“The dollar has outperformed the euro and British pound but it declined against the Japanese yen, indicating that the dollar's rally is a reflection of pessimism and not optimism,” Lien added. “We are seeing a flight to safety into U.S. dollars but bonds are the instruments of choice and not equities.”


In the energy market on Tuesday, oil erased early losses that drove it below $33, with crude for February delivery closing on its last day as front-month contract at $38.74/barrel, up $2.23 from Friday. March crude debuted at $40.84. February reformulated gasoline lost nearly 3 cents, to $1.14/gallon.

The day’s volatility was largely due to the contract expiration, with “a lot of last-minute positioning,” said Phil Flynn, of Alaron Trading.

There was some Obama-related optimism in the market, with Edward Meir, of MF Global, remarking that, “Markets might start to stabilize as they tee off the fact that a new administration is now solely in charge of policy, and will likely usher in much more radical measures to confront the macro crisis at hand.”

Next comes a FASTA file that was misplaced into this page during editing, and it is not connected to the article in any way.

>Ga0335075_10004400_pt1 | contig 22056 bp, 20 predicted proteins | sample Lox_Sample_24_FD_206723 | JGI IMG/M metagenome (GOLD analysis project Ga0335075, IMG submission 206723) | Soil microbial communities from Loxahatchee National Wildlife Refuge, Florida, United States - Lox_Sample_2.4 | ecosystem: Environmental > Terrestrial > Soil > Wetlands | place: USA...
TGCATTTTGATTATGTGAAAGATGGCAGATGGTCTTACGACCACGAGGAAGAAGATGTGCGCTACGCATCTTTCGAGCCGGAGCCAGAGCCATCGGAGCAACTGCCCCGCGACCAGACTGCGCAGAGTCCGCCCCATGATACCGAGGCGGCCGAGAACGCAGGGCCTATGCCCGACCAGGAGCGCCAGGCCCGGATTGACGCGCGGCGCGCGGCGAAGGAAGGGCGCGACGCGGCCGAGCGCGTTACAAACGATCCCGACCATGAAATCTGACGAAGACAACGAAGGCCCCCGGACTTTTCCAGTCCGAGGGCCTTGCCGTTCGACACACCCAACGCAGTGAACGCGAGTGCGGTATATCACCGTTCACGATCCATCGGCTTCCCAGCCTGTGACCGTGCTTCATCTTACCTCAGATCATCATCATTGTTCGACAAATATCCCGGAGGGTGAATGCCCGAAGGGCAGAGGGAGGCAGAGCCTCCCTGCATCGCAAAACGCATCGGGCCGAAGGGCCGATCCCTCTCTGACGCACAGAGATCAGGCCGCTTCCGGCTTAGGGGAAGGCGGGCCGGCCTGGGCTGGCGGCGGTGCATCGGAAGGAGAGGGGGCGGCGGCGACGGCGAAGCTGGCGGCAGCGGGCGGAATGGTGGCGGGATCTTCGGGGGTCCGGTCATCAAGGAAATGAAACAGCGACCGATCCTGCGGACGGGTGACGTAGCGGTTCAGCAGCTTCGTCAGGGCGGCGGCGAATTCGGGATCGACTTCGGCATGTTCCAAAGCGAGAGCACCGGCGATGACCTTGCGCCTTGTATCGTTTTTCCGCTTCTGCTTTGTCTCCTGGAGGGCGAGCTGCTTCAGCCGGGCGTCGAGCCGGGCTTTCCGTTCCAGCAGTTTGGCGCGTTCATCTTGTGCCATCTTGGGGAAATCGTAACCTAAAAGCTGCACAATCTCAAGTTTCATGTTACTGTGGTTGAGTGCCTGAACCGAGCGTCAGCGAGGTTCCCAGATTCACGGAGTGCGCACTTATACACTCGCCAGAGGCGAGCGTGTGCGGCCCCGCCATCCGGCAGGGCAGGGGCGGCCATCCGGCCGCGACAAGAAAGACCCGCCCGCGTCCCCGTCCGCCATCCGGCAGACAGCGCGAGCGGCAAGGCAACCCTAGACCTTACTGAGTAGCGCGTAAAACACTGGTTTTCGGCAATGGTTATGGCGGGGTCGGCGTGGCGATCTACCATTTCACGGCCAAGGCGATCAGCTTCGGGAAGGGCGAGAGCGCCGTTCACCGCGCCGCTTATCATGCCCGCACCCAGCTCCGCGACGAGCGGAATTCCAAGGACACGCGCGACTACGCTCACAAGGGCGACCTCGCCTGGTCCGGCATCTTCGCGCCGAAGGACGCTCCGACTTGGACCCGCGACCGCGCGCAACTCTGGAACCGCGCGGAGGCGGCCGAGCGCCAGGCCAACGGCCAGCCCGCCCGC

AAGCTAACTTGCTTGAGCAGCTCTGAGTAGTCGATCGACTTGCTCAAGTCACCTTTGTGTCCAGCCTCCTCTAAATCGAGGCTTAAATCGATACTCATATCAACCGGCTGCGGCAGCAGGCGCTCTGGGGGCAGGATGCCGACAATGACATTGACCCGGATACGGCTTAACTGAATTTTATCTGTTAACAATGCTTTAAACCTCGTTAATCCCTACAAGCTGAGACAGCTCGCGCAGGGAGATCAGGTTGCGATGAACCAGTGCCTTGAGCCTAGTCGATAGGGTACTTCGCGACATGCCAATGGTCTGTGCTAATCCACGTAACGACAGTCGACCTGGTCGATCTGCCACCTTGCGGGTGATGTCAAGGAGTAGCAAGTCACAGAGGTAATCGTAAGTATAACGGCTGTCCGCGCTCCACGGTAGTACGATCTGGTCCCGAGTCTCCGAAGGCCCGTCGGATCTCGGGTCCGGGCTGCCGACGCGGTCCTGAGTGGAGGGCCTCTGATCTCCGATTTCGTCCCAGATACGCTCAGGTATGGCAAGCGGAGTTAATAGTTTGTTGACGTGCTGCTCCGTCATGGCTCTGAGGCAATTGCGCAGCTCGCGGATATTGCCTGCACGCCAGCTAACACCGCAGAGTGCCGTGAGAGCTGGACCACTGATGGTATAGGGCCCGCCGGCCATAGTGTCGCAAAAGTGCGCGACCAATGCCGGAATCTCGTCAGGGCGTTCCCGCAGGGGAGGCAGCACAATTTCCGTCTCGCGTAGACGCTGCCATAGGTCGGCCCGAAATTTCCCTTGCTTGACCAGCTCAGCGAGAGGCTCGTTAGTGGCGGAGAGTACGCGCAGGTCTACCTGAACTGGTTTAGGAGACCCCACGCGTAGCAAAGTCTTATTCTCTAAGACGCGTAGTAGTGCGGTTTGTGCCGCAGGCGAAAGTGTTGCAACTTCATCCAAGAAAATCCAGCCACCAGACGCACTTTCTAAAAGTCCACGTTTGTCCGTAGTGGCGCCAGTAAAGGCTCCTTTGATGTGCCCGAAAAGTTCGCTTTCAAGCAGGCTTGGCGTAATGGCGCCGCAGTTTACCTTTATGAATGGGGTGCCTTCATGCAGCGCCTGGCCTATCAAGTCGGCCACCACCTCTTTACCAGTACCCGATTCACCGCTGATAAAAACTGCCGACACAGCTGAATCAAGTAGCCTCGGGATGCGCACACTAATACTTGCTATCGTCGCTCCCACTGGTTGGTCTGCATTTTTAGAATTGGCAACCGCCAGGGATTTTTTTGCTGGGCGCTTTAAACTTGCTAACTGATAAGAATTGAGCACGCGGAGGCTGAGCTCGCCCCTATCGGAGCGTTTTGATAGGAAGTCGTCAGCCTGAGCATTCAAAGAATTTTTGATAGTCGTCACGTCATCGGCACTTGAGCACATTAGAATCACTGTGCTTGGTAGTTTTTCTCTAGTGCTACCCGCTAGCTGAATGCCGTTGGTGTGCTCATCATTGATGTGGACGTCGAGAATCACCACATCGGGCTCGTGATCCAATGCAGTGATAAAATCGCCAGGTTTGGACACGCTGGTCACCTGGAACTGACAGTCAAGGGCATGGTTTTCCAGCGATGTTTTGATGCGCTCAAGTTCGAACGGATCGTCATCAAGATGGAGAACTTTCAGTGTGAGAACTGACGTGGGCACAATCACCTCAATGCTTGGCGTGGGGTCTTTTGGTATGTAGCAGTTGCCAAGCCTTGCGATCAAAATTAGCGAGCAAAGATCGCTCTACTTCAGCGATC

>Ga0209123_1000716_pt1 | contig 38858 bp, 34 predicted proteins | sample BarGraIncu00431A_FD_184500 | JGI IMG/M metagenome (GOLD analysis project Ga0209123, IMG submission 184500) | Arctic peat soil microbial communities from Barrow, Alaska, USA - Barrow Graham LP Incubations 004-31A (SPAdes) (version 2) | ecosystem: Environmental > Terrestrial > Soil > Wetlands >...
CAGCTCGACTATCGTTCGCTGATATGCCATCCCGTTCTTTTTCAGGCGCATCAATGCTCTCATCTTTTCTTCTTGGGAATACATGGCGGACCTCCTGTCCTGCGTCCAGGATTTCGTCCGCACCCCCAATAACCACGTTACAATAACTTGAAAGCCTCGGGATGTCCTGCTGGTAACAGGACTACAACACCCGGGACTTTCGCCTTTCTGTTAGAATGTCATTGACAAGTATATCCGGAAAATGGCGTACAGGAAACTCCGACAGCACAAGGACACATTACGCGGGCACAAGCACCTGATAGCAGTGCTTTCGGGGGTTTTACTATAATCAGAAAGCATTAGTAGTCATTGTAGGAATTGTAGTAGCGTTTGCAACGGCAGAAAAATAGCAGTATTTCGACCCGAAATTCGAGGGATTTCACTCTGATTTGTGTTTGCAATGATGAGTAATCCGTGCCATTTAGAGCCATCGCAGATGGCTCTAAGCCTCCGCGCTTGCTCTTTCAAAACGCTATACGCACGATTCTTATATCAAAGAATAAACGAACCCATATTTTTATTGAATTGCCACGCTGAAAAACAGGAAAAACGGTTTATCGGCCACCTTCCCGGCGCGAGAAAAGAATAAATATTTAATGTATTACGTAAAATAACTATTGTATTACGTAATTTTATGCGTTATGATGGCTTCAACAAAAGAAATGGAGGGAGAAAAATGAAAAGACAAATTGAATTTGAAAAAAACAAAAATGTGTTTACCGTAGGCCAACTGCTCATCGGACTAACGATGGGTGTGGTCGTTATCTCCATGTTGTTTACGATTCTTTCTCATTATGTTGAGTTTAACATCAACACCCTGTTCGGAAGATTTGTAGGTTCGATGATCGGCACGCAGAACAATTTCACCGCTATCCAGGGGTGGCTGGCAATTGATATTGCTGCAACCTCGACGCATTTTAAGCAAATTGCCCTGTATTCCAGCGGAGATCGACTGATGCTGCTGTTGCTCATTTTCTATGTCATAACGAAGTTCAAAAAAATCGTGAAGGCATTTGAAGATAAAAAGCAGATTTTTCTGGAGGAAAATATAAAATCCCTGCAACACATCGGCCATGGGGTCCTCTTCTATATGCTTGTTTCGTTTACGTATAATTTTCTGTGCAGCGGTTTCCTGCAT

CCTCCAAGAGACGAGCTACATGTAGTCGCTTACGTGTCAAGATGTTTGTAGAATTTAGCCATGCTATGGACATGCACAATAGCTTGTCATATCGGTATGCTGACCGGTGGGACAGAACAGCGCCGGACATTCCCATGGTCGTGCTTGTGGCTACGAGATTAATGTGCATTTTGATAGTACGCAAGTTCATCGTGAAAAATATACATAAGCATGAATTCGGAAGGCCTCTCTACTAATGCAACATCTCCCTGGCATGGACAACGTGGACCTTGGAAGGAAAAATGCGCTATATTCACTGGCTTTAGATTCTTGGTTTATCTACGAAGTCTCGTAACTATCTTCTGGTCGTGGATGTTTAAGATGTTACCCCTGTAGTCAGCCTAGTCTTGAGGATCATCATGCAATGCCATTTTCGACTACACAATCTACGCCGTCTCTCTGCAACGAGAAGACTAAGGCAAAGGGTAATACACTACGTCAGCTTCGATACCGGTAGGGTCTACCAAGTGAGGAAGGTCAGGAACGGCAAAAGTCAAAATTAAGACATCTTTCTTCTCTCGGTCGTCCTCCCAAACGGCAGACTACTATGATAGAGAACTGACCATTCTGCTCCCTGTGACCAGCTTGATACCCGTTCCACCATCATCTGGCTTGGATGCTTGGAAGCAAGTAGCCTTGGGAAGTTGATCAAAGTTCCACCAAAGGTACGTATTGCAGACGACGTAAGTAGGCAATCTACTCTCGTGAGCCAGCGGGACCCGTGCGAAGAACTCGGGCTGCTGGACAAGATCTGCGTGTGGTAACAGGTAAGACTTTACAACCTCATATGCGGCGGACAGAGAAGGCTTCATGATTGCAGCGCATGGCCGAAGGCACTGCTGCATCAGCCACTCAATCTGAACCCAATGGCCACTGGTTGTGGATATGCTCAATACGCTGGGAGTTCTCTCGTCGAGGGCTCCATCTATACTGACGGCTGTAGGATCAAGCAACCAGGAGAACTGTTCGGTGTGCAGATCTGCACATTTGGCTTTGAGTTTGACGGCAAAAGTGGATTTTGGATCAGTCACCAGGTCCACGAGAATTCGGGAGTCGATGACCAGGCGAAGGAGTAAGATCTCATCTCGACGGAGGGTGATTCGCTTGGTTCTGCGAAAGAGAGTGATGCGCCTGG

And in some good news from across the pond, Russian gas delivery to Europe via Ukraine was finally re-started after a 13-day disruption, as Russia and Ukraine reached a resolution to their energy dispute.

Base Metals

The base metals were mixed on Tuesday. Copper fell during the pre-dawn hours, and a rally in New York wasn’t quite enough as it finished at $1.4837/lb., down 2 1/2 cents from Friday. Nickel was also down in the pre-dawn hours, but shot higher after New York opened and made it back to the green, closing at $5.0538/lb., up 21 2/3 cents. Zinc had a modestly down day, ending at $0.5424/lb., down less than a penny and a quarter. Aluminum sagged through most of the day, dropping 4 3/4 cents, to $0.6132/lb., while lead meandered widely but wound up just over a tenth of a cent higher, at $0.5142/lb.

Copper declined on a number of factors, including recession gloom and the big sell-off in the equities markets.